There has been too much on my plate lately.
I have papers to check, articles to write, and speeches to craft. My book manuscripts need reviewing and finishing. Not to mention our grief over the terrible way in which my 29-year-old nephew’s life was snuffed out; and now the demise of my former big boss who was a big presence in my first career.
What do I do?
I clean up my computer’s innards. I check each and every folder and find duplicate photos and manuscripts. I trash them. I check some more and discover old heavy files that I no longer need. I trash those, too. I uncover many different versions of the same power point presentation, drafts of speeches, forgotten stories, unsent letters, and discontinued projects.
Trash, trash, trash.
Four gigs of garbage gone. I feel good. I feel clean. But it has been two hours of my time—time I would have put to better use by working on my priority A-list.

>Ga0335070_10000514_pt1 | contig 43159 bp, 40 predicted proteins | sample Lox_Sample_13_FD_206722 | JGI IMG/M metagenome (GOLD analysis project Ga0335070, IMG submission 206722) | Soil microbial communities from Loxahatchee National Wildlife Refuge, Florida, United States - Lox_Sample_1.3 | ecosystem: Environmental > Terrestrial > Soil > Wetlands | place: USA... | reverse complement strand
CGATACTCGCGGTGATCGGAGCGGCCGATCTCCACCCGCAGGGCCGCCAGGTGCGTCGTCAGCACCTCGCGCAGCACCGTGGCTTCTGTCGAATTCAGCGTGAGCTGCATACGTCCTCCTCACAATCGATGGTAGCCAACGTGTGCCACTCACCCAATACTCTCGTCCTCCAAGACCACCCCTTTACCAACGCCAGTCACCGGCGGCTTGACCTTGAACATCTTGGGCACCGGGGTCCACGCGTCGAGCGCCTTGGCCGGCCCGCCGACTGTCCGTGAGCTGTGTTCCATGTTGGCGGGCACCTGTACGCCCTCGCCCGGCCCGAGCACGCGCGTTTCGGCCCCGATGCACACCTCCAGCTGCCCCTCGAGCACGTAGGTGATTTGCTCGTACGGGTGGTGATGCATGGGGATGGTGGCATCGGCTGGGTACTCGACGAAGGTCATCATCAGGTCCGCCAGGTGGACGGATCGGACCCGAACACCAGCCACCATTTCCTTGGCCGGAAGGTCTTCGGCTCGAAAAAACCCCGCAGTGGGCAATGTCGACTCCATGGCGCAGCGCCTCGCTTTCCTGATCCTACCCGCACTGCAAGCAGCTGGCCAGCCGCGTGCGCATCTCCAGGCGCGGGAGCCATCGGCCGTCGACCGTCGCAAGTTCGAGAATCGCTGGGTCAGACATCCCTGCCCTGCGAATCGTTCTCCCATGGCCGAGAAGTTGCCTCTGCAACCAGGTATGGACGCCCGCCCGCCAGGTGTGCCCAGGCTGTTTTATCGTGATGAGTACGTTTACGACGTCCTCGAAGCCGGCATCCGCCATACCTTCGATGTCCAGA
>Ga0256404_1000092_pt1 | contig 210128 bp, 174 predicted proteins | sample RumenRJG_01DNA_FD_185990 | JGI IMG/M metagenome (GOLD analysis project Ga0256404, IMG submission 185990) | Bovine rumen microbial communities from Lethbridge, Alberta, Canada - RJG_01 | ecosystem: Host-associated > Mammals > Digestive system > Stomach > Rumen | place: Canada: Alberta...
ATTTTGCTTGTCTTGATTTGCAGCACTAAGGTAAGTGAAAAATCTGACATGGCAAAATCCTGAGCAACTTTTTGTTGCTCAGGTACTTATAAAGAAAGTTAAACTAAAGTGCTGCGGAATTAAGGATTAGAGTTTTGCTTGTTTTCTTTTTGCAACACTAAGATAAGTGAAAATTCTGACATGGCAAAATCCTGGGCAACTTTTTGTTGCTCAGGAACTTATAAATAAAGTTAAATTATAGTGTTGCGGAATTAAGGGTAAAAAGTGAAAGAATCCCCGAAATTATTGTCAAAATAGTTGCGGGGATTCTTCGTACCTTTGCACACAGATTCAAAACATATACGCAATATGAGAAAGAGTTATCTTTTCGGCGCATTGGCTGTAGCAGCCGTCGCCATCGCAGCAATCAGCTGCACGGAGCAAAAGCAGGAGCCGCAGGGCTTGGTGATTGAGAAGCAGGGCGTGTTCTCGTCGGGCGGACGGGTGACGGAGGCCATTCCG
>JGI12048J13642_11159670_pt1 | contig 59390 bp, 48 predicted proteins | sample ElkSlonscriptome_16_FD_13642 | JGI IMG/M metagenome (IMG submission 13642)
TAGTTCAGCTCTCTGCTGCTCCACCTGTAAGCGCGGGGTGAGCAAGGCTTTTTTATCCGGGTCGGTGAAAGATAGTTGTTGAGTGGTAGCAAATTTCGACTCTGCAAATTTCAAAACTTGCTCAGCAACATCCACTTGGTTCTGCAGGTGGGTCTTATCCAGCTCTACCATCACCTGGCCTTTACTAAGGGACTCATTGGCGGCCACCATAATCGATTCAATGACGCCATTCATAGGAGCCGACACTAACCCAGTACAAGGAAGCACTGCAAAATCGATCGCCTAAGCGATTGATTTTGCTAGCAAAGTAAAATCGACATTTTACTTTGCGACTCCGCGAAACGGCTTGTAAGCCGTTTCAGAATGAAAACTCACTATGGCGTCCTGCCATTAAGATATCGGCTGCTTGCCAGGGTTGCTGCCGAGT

This got me pondering about how much garbage I carry around, weighing me down—a long-time grudge, unvoiced anger towards someone, an itch to change circumstances beyond my control, a feeling of unease from unanswered questions, and pain over the loss of loved ones. These don’t go away because they’re allowed to fester in the gut.
I guess that’s why trashing useless files seem so right. Amidst important chores, I need to take time to do it—like a catharsis of sorts.
Above my monitor are my Bibles, daily reminders of how a grace-dependent life must be led.
Psalms 55:22, written thousands of years before computer was even an idea, says exactly what one must do when the weighed-down heart needs to be cleared of dross. “Cast your burden on the Lord, and He will sustain you. He will never let the righteous to be moved.”